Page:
Here's a random idea I had, writes Roger Nusbaum.
I think I've mentioned that I personally own iShares Dividend Select (NASDAQ:DVY). DVY only has US companies. There is no ETF, yet, that captures the same type of effect with foreign stocks.
There are some foreign ETFs that yield a 2 handle but I think a product comprised of foreign dividend payers can yield at least 3.5%.
I think there are products that let you build baskets of stocks for a very low cost, something called Folio sounds vaguely familiar, but for now I am only at the concept stage. My initial thought might be to use Sharebuilder. They charge $4 per trade. I have no affiliation with them, but two years ago when my wife's little brother graduated from high school we bought him $200 worth of Guitar Center (GTRC) because he is into music and it doubled, go figure!
I was not able to find any broad based ETFs that own foreign stocks and yield more than 3% (let me know if I missed one). There are a couple of single country products that yield in the 3's but the goal here is a broad based product.
I wrote about a covered call fund that focuses on foreign stocks from ING called Global Equity Dividend and Premium (IGD). I first wrote that a lot of foreign stocks don't have call options so that might mean more of a US weight that you might think ( I can't find portfolio composition anywhere, I have a call in to the fund, I will update this post if they call back). IGD just announced its first monthly dividend and it looks like it will yield about 10% at current prices.
As I have written before I do not expect call option CEFs to capture a lot of the equity market performance but I would expect a dividend based ETF to grow over time.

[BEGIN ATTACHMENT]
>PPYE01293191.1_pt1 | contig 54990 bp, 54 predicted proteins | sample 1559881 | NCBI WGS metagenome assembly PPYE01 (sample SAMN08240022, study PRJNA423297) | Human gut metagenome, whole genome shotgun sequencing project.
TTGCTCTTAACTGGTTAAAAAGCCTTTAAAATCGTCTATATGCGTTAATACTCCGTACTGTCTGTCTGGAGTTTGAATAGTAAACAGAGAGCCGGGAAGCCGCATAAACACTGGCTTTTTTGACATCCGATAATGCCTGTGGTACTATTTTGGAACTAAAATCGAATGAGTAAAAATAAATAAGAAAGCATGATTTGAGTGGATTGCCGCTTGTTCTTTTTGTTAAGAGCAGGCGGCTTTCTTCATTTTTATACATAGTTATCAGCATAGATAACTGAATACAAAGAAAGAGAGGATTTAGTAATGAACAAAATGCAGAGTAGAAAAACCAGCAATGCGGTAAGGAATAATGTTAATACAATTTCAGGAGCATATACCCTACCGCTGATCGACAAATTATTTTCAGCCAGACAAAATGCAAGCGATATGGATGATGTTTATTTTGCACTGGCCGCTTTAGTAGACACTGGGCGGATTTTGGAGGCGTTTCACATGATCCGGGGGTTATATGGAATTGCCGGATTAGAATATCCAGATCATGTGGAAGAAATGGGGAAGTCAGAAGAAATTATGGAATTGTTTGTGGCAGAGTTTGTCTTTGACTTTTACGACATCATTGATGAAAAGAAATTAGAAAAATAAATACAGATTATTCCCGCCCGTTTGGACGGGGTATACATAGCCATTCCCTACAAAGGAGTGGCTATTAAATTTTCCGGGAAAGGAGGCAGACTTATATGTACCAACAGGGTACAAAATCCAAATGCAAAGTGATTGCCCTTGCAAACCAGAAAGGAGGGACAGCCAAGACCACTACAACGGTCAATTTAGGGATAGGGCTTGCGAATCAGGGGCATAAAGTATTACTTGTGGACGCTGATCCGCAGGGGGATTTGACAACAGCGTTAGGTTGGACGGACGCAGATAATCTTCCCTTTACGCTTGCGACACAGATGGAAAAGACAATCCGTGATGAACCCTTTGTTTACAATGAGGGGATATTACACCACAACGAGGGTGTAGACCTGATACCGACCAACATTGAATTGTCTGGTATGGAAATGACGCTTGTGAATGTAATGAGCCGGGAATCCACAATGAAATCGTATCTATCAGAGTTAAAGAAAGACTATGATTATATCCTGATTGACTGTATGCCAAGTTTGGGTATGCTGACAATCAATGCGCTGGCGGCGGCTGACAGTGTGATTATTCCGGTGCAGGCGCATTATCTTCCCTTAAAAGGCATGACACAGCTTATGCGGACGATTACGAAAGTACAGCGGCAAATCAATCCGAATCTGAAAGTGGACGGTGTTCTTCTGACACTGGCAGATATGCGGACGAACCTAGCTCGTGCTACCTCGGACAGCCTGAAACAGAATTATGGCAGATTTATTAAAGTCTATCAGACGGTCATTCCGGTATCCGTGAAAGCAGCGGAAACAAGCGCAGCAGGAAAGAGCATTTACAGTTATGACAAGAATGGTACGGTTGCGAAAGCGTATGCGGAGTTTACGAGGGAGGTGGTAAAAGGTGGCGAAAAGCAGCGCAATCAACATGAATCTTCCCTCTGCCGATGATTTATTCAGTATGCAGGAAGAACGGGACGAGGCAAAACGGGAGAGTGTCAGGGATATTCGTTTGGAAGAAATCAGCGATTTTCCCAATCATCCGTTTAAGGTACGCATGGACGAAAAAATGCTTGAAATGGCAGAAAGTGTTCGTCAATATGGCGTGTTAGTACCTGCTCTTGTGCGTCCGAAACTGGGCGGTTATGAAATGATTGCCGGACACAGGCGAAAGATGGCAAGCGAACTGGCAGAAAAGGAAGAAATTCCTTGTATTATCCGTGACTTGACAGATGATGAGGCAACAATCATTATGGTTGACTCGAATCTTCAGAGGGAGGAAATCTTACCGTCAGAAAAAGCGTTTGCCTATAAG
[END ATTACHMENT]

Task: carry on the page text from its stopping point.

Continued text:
DVY has 100 stocks in it. I will try to assemble an equal weight fund of 25 names from everywhere but the US. If you embark on a similar idea and go to Sharebuilder it could cost you $100 to implement. I'll do 25 for space and time sake. Most of the choices have alternatives so going to 50 would be quite easy if you were so inclined. Please keep in mind this is just a brainstorming idea. There are all sorts of issues with doing this for real but for now just take it for what it is.
All 25 holdings have a 4% weight (give or take due to rounding errors).
In alphabetical order:
STD, IRE, BCM, CM, ABV, DEO, EDP, GSK, LYG, NAB, NHY, PTR, PT, PKX, RTP, SSL, SPI, PCU, SZE, NZT, TEF, TLS, TOT, VOD and WBK.
I put this list through the Morningstar X-ray. The yield of the basket is 4.43% compared to 1.8% for the SPX. The P/E ratio is 11 compared to about 16 for the SPX. 56% of the portfolio is Europe, which makes sense relative to how market cap is distributed around the world. Asia ex-Japan has a 28% weight, Latin America is 8%, Canada is 4% and Africa is 4%. I'd say the regional make up is reasonably diversified. The sector break down is not diversified but neither is DVY. 24% is in Financials, 20% in telecom, 16% in materials, 12% each in energy and utilities , 8% in consumer goods and 4% each in health care and consumer services.
I created the list off the top of my head and was able to avoid client and personal holdings except for two stocks, DEO (clients) and NZT (clients and personal). To reiterate this was just a thought, most of the names are substitutes for client holdings so I do not know them as well as what I actually own for clients. I just thought this would be interesting to do and while I don't know about you, I found it to be very interesting.
The big drawback, someone might say, is how can you keep track of another 25 stocks ( or maybe another 50)? Well, do you own any ETFs now? And do you keep track of every stock in that ETF? Remember the idea is a home made ETF. And if you spend more than ten minutes on the allocation your results might be better than what this group will do.
Lets say an investor has $500,000 of investible assets and they want to be 25% in foreign, or $125,000. Would it be crazy to do something like this with $50,000 of the foreign allocation? Using Sharebuilder it would cost $100 to implement. This may not be your cup of tea but I don't think it is totally upside down either.
To repeat, just an idea to get folks thinking, not a recommendation of any kind.
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